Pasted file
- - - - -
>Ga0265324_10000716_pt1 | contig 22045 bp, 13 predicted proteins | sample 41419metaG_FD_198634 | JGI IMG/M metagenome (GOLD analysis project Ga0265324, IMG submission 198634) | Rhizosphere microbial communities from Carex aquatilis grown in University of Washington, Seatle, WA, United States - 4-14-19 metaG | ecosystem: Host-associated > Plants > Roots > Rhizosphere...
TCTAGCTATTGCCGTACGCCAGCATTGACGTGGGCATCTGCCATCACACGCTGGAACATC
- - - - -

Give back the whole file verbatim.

>Ga0265324_10000716_pt1 | contig 22045 bp, 13 predicted proteins | sample 41419metaG_FD_198634 | JGI IMG/M metagenome (GOLD analysis project Ga0265324, IMG submission 198634) | Rhizosphere microbial communities from Carex aquatilis grown in University of Washington, Seatle, WA, United States - 4-14-19 metaG | ecosystem: Host-associated > Plants > Roots > Rhizosphere...
TCTAGCTATTGCCGTACGCCAGCATTGACGTGGGCATCTGCCATCACACGCTGGAACATC